I made the 2-hour trek down south to Bourbonnais Saturday night to watch the Bears practice, and, I have to admit, while I appreciate the opportunity to watch them in person and get a good feel for what they’re doing, I don’t anticipate going again this year, and maybe not next year.
I missed last year’s training camp but I was in attendance two summers ago in the team’s lead-up to their Super Bowl season. The biggest difference I have to report is the overall feeling toward Rex Grossman. In 2006’s training camp, Grossman was still revered. Maybe not in the same sense as a Tom Brady or Peyton Manning, but he was still given respect by the majority of Bears fans. The year before that, Grossman missed most of the season with his second straight severe injury, only to return at halftime of the Atlanta Falcons game, taking over for an ineffective Kyle Orton, and receiving a standing ovation from the Soldier Field crowd. Grossman had a statistically shaky performance against Carolina in the playoffs, but what I remember from the game was that he led the offense on three touchdown drives, something Orton didn’t do all season that year.
This year’s training camp is a different story. There seems to be a larger contingent of supporters for Orton than there are for Grossman, and not because they believe Orton is the answer to the never-ending quarterback question, but simply because Orton is not Grossman.
After every off-the-mark Grossman pass Saturday night, there was some snippy fan — usually dozens at a time — who had something nasty to shout at Grossman. Conversely, when Orton made some bad throws at the feet of his receivers, there were no such negative remarks made. Heck, even Caleb Hanie, a guy who will never be a starting quarterback in the NFL unless he’s thrust into the role due to injury, received more rave reviews from the fans in attendance.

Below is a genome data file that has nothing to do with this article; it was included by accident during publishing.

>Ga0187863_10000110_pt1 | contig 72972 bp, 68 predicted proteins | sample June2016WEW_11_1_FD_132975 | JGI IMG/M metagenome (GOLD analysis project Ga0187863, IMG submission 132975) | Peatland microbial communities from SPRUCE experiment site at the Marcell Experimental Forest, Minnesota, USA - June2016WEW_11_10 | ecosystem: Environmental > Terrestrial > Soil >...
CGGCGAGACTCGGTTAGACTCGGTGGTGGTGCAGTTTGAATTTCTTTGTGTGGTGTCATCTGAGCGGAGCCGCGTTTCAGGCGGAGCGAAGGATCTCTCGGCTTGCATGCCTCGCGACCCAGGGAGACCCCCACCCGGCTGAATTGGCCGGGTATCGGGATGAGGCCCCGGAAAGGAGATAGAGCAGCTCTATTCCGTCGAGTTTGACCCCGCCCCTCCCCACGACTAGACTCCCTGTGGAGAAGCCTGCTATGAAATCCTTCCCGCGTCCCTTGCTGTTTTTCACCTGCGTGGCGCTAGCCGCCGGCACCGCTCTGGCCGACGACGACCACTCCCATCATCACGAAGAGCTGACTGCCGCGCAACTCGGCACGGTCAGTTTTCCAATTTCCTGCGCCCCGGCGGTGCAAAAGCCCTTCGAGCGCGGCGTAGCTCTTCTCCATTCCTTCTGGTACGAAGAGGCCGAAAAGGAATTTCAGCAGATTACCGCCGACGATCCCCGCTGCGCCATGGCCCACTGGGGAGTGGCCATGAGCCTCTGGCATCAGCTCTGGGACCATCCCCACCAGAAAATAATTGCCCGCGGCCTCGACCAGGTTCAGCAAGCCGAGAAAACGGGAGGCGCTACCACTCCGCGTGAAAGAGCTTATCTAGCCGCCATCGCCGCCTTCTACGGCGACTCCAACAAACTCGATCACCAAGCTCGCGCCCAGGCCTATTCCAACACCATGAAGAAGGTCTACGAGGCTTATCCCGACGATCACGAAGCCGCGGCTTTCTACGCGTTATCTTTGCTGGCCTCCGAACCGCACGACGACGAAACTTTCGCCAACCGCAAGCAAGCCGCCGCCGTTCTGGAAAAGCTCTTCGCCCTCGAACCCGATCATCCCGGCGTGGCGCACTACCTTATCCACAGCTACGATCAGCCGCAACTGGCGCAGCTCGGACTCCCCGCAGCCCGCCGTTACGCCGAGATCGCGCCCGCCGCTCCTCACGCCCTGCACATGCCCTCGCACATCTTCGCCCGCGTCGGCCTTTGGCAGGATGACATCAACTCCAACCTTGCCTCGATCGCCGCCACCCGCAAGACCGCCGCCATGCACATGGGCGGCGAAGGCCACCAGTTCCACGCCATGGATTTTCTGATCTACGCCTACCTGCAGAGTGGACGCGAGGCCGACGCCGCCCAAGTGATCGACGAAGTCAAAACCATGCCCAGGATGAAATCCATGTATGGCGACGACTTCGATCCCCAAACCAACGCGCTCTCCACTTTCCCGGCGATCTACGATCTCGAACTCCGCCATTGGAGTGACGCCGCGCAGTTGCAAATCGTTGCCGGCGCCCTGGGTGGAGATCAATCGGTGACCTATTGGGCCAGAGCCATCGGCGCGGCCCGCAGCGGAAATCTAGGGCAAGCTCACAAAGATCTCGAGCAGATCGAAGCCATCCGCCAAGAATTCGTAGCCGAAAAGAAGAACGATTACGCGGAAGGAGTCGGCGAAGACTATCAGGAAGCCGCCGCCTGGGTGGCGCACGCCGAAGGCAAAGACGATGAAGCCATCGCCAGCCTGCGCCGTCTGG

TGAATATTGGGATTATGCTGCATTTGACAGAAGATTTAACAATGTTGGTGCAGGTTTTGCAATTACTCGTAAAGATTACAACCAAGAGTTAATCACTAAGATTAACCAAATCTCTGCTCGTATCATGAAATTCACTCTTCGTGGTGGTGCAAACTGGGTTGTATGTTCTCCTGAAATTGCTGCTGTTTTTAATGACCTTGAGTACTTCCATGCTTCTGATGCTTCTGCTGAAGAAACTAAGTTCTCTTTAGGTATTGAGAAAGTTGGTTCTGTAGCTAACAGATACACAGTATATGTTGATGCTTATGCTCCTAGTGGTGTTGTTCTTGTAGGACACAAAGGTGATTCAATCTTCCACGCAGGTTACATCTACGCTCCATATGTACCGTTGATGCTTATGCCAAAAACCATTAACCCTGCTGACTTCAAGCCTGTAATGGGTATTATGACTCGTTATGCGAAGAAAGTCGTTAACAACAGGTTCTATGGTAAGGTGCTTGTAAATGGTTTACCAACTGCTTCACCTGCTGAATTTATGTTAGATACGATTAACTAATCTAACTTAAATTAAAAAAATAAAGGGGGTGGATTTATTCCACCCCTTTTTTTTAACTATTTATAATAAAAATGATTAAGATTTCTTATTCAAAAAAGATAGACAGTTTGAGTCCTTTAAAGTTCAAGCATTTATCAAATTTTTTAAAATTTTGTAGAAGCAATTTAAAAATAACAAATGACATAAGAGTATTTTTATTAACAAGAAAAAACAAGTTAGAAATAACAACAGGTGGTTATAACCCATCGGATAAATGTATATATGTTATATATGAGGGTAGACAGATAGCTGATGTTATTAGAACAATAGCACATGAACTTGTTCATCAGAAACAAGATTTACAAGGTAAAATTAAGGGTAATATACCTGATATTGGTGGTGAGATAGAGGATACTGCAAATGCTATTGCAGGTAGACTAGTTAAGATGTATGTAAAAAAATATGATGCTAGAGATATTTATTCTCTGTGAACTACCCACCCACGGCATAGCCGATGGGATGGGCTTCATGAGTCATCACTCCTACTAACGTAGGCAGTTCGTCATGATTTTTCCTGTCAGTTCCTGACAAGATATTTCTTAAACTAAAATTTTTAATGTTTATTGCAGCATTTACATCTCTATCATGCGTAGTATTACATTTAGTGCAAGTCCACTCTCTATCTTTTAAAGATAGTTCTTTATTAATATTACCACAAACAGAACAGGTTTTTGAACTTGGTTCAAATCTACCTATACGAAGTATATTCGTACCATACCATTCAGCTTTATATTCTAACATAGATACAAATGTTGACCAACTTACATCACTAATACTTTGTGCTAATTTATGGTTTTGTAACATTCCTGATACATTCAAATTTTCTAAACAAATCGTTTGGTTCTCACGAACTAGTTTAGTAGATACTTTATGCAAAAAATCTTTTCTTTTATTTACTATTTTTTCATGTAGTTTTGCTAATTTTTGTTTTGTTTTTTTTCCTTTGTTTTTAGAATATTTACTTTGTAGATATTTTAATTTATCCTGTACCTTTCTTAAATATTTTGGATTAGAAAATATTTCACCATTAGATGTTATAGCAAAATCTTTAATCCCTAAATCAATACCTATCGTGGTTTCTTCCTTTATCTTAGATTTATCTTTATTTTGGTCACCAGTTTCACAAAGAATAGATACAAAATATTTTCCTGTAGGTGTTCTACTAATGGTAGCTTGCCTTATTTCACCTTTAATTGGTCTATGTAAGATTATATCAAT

As I wrote in a previous blog entry, I don’t care which quarterback starts because neither one will make or break the Bears’ season. I don’t have a problem with Orton; I just know Grossman has a better NFL arm and can make the necessary NFL throws. He just needs to improve his decision making and the consistency of his mechanics.
No, this isn’t about me sticking up for Grossman, this has more to do with me wondering about the collective IQ of Bear Nation.
I wonder if the guy in the bleachers who shouted “Now there’s our starting quarterback” when Hanie made a nice completion Saturday night was actually being serious or if he was just being a smart ass.
I wonder about the level of intelligence from the two guys sitting in front of me who were pouting about the Bears not acquiring Chad Pennington, even though I expressed my opinion why it was not a good idea, and then were asking each other who the Dolphins quarterbacks were. One of them thought Daunte Culpepper was still on the team, which hasn’t been the case since 2006.
I wonder about the fan just a few spots down from me who was trying to explain things to his wife, and when she asked him who No. 21 was, he told her Nathan Vasher (That would be No. 31, buddy. No. 21 is Corey Graham). Then, I also wonder about that man’s wife, who, just a few minutes later, sees Devin Hester returning punts during the special teams period and asks, “Who’s number 23?”
I have no doubts that sports fans as a whole are smart people. But I just feel that this is one of those situations where the whole is greater than the sum of its parts, and individual fans can have — let’s just say unusual opinions sometimes.
- 2016 Walter Payton NFL Man of the Year
- Chicago Bears tank? Not going to happen
- Jay Cutler's shoulder surgery could end Bears career
- Alshon Jeffery's suspension is Bears' long-term gain
- Jay Cutler at fault, but all Bears to blame in loss to Bucs
- Jay Cutler’s return sparks team as Bears beat Vikings
- 'Jay Cutler or Brian Hoyer' quarterback controversy answer is clear
- Bears defense plays with a purpose against Lions
- Alshon Jeffery and the long ball take back seat to Eddie Royal’s short game
- Jordan Howard flashes potential -- and shades of Matt Forte